Source: Ben-Gurion University of the Negev News, Jan. 30, 2007
On Tuesday, January 30, 2007, Ben-Gurion University of the Negev dedicated the Ilan Ramon Youth Physics Center in the Sacta-Rashi Building for Physics. Participating in the ceremony on BGU's Marcus Family Campus was University President Prof. Rivka Carmi, Ramon's widow Rona Ramon, and extended family, NASA astronaut Joseph Tanner, NASA's Director of Innovative Technology Transfer Partnerships Benjamin Neumann, Canadian Space Agency astronaut Steve MacLean, Director-General and Executive Vice-President of the Sacta-Rashi Foundation Elie Elalouf and Beer-Sheva Mayor Yaakov Terner. The event is one of a series of events commemorating the fourth anniversary since the Columbia space shuttle broke up after reentering the atmosphere on February 1, 2003, killing all seven crew members, including Col. Ilan Ramon, Israel's first astronaut.
"This Center will encourage high school students to 'reach for the stars,'" said Master of Ceremonies and member of the Department of Physics Prof. Ramy Brustein. The Center including advanced computer terminals, a planetarium and a roof-top observatory is the culmination of a joint effort of the University, the Sacta-Rashi Foundation and the Ministry of Education. University President Prof. Rivka Carmi praised the initiative that led to the creation of the unique Center. "This is a first class educational facility that provides youth with a local role model and hero." Referring to Ramon as "a child of the Negev," she noted that the facility will "keep his memory alive in the activities that will take place here."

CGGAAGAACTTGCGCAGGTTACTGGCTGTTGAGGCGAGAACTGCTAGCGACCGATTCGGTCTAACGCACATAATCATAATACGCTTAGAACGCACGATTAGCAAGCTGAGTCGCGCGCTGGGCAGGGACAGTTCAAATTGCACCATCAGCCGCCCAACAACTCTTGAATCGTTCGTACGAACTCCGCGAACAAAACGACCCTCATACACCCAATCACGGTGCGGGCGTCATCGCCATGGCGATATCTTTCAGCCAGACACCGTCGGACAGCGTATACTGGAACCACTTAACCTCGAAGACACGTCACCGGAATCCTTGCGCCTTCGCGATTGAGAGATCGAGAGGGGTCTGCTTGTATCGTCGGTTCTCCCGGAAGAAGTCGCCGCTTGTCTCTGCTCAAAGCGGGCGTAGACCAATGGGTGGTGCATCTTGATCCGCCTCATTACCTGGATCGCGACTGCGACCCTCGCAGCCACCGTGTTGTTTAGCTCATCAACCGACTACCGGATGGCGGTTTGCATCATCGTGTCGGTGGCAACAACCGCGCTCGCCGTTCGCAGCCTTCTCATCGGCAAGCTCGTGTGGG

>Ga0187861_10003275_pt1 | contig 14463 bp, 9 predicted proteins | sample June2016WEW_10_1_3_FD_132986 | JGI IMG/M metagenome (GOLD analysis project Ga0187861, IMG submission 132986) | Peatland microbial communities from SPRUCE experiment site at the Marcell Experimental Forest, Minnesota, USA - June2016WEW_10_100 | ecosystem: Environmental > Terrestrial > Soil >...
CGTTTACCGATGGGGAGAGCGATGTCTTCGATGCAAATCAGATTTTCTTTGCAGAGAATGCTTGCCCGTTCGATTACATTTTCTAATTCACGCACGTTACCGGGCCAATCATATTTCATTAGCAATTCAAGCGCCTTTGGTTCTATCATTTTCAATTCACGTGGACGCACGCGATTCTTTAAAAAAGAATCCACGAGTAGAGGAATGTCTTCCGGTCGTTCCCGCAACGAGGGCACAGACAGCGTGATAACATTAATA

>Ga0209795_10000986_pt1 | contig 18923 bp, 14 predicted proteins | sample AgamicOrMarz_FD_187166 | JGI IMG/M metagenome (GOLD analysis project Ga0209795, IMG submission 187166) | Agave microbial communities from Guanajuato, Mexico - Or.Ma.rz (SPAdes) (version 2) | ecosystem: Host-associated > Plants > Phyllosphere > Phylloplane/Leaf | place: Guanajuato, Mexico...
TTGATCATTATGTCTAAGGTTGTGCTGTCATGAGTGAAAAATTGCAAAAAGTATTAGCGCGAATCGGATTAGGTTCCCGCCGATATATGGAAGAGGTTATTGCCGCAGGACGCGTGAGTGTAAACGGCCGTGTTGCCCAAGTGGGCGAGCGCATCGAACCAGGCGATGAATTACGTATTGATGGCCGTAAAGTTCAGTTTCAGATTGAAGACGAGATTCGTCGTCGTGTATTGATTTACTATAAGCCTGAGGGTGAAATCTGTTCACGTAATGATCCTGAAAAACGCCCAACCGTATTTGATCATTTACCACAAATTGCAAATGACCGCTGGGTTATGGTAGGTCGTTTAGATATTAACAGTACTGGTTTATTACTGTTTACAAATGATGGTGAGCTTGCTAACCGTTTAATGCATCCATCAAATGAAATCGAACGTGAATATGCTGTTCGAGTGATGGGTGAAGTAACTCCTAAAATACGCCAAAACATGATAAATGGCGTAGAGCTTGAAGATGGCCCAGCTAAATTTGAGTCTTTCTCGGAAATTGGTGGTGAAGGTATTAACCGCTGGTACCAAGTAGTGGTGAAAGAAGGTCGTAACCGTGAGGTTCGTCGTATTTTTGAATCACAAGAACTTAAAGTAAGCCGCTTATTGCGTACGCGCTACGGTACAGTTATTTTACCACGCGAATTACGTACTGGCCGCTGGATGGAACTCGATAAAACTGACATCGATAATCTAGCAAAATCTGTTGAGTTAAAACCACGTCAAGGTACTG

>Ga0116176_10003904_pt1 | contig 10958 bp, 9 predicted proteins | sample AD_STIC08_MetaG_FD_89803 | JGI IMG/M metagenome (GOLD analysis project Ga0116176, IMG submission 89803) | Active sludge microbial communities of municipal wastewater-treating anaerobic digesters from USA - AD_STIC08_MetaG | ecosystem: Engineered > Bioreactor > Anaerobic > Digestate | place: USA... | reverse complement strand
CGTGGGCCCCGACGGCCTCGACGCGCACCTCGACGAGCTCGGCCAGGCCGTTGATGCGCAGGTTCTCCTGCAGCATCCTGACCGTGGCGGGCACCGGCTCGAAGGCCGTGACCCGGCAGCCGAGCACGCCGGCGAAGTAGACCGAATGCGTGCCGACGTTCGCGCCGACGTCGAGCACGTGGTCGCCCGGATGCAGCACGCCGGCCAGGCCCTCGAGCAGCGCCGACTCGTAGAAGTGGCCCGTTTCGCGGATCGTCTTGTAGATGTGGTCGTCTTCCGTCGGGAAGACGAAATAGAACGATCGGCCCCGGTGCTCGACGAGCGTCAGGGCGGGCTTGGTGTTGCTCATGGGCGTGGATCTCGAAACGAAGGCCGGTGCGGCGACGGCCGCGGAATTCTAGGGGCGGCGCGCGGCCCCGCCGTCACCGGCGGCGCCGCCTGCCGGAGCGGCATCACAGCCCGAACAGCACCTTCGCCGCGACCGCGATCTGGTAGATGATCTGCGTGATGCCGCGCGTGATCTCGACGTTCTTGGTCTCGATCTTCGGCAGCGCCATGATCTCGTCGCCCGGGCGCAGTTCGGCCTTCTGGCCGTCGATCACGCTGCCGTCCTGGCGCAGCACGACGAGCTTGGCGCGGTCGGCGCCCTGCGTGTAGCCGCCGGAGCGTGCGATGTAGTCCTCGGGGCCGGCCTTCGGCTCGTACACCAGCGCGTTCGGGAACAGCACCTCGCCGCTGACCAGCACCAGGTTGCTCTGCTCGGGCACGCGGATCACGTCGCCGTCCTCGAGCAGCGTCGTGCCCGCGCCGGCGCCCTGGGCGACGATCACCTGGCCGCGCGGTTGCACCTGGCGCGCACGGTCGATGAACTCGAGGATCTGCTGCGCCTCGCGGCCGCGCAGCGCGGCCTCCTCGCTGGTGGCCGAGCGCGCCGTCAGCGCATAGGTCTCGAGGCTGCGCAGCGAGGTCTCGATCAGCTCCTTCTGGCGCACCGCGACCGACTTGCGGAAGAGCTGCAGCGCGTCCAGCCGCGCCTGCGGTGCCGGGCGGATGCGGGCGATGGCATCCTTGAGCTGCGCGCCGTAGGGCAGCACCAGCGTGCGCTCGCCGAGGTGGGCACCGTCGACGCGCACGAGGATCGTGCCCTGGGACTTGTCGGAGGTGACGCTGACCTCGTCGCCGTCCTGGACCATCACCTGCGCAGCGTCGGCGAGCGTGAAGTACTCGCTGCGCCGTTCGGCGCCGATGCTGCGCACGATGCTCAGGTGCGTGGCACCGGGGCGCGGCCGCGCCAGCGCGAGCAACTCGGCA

The Center will be the focal point of the Foundation's Madarom (Science in the South) Project, explained Elie Elaouf, "and strengthen high school students' love of learning. We must invest in educating youth, particularly in the south so that the country can develop." He noted that the Center is unique in Israel and thanked the University and the Ministry of Education for working together towards the scientific enrichment of high school students.
Rona Ramon thanked all of the partners for helping her family commemorate her husband's memory. "We decided to focus all of the projects honoring Ilan in the field of education, particularly here in Beer-Sheva where he grew up."
Located in the new Sacta-Rashi Building for Physics, the Ilan Ramon Youth Physics Center will significantly upgrade the quality of physics instruction for teenagers in the region. The state-of-the-art educational facilities will potentially serve some 10,000 high school students, and include a physics laboratory for 12th grade pupils; a computerized laboratory for pupils working on matriculation projects in physics; a planetarium; a roof-top observatory and a physics laboratory for the study of mechanics, electricity and optics.
The Center will also encourage pupils to carry out individual projects in physics, and will emphasize on identifying gifted pupils and help them to pursue advanced studies, taking the benefit of sophisticated laboratories and academic staff.